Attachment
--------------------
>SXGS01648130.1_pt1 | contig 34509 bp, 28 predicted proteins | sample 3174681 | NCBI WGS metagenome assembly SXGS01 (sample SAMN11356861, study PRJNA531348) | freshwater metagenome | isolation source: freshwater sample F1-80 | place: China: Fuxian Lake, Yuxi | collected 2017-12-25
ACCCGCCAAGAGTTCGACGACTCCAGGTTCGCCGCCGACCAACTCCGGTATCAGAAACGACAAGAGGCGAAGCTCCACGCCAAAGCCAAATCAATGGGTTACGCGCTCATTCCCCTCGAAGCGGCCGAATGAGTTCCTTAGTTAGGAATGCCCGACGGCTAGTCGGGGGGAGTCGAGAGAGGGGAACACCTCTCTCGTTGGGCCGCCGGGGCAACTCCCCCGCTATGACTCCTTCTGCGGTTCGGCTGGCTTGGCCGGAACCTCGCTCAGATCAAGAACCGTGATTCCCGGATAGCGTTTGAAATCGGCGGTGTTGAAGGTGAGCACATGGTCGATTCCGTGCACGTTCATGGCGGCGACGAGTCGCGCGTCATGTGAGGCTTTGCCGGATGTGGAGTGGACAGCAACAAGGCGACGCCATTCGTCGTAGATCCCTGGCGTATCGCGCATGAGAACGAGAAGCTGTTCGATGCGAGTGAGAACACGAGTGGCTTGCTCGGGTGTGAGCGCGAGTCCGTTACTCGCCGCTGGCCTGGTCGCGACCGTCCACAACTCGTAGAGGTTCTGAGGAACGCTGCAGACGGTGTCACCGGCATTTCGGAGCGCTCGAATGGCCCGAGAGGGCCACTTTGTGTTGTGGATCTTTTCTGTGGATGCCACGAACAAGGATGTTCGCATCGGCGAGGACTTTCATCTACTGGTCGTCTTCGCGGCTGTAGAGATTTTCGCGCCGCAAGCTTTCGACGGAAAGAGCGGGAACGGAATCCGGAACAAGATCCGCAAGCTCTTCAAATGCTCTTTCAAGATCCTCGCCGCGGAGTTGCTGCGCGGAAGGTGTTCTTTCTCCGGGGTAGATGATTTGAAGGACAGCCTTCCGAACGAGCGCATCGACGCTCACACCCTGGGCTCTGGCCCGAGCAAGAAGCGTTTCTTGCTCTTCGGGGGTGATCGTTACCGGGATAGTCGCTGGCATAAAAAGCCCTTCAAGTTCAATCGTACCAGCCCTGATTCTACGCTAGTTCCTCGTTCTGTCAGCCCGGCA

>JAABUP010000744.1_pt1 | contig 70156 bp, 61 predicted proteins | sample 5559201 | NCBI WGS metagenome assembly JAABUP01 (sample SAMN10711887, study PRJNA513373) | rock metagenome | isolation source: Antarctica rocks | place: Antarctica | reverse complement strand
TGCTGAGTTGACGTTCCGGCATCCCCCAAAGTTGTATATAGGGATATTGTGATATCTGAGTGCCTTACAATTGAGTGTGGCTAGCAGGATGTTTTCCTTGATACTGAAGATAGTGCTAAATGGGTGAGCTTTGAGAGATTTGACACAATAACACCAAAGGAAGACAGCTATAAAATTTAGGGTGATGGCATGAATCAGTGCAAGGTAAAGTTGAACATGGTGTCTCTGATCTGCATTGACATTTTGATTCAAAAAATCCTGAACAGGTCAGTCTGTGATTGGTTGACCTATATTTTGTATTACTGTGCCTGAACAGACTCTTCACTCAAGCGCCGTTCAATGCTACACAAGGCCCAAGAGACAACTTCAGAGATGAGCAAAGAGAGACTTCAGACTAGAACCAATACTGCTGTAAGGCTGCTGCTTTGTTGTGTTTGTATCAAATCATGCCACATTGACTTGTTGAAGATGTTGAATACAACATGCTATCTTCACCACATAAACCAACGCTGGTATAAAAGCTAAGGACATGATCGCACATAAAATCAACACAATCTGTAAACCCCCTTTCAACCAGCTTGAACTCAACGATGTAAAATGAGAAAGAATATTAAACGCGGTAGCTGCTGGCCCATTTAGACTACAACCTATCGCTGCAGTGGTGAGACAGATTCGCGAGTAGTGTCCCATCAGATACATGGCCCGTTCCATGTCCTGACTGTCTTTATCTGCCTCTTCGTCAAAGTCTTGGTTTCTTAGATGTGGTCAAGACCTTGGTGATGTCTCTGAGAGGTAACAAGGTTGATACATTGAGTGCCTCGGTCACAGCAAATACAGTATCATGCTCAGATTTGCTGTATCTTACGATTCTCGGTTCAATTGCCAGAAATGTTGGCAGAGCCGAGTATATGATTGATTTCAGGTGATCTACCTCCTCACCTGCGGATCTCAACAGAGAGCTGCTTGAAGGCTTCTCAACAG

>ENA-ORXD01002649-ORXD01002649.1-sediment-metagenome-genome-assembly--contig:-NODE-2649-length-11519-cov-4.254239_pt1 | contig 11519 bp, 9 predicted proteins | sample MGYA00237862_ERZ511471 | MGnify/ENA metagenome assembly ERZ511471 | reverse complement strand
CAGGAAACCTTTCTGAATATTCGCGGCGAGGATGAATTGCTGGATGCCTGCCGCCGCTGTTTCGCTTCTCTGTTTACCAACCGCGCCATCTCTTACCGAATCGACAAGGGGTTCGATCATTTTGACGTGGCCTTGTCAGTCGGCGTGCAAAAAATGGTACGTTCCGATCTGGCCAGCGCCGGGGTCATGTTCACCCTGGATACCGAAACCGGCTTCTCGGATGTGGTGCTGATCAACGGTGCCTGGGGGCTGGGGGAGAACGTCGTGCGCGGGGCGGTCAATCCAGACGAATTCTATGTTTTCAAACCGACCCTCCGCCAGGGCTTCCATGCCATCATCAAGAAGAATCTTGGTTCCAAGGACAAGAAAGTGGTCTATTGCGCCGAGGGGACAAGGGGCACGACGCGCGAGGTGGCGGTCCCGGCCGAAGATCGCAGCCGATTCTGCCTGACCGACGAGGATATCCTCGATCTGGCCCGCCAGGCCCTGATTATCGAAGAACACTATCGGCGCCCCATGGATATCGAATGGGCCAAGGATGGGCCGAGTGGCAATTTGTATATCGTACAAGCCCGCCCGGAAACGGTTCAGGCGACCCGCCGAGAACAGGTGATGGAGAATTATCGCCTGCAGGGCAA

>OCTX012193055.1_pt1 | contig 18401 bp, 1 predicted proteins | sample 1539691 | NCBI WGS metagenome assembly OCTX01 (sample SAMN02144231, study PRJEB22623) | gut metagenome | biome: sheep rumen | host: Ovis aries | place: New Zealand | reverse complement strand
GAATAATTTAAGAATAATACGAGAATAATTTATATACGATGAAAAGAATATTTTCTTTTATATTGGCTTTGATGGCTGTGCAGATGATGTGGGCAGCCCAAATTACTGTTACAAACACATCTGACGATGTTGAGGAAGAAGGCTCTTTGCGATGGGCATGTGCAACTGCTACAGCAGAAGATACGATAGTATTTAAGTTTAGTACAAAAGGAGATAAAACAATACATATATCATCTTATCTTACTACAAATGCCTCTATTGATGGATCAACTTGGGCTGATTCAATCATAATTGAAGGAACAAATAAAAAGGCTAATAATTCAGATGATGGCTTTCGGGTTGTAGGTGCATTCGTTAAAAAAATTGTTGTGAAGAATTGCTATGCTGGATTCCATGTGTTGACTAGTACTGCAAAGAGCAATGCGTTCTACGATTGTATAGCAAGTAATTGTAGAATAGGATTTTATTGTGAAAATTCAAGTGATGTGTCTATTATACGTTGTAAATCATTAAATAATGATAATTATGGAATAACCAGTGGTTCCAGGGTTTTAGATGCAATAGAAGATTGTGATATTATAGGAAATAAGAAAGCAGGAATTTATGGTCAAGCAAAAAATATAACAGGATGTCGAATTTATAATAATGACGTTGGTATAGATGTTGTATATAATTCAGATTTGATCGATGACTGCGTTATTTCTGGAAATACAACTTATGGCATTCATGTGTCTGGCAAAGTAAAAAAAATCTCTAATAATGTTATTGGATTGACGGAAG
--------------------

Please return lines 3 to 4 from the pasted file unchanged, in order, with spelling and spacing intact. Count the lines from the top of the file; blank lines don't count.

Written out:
>JAABUP010000744.1_pt1 | contig 70156 bp, 61 predicted proteins | sample 5559201 | NCBI WGS metagenome assembly JAABUP01 (sample SAMN10711887, study PRJNA513373) | rock metagenome | isolation source: Antarctica rocks | place: Antarctica | reverse complement strand
TGCTGAGTTGACGTTCCGGCATCCCCCAAAGTTGTATATAGGGATATTGTGATATCTGAGTGCCTTACAATTGAGTGTGGCTAGCAGGATGTTTTCCTTGATACTGAAGATAGTGCTAAATGGGTGAGCTTTGAGAGATTTGACACAATAACACCAAAGGAAGACAGCTATAAAATTTAGGGTGATGGCATGAATCAGTGCAAGGTAAAGTTGAACATGGTGTCTCTGATCTGCATTGACATTTTGATTCAAAAAATCCTGAACAGGTCAGTCTGTGATTGGTTGACCTATATTTTGTATTACTGTGCCTGAACAGACTCTTCACTCAAGCGCCGTTCAATGCTACACAAGGCCCAAGAGACAACTTCAGAGATGAGCAAAGAGAGACTTCAGACTAGAACCAATACTGCTGTAAGGCTGCTGCTTTGTTGTGTTTGTATCAAATCATGCCACATTGACTTGTTGAAGATGTTGAATACAACATGCTATCTTCACCACATAAACCAACGCTGGTATAAAAGCTAAGGACATGATCGCACATAAAATCAACACAATCTGTAAACCCCCTTTCAACCAGCTTGAACTCAACGATGTAAAATGAGAAAGAATATTAAACGCGGTAGCTGCTGGCCCATTTAGACTACAACCTATCGCTGCAGTGGTGAGACAGATTCGCGAGTAGTGTCCCATCAGATACATGGCCCGTTCCATGTCCTGACTGTCTTTATCTGCCTCTTCGTCAAAGTCTTGGTTTCTTAGATGTGGTCAAGACCTTGGTGATGTCTCTGAGAGGTAACAAGGTTGATACATTGAGTGCCTCGGTCACAGCAAATACAGTATCATGCTCAGATTTGCTGTATCTTACGATTCTCGGTTCAATTGCCAGAAATGTTGGCAGAGCCGAGTATATGATTGATTTCAGGTGATCTACCTCCTCACCTGCGGATCTCAACAGAGAGCTGCTTGAAGGCTTCTCAACAG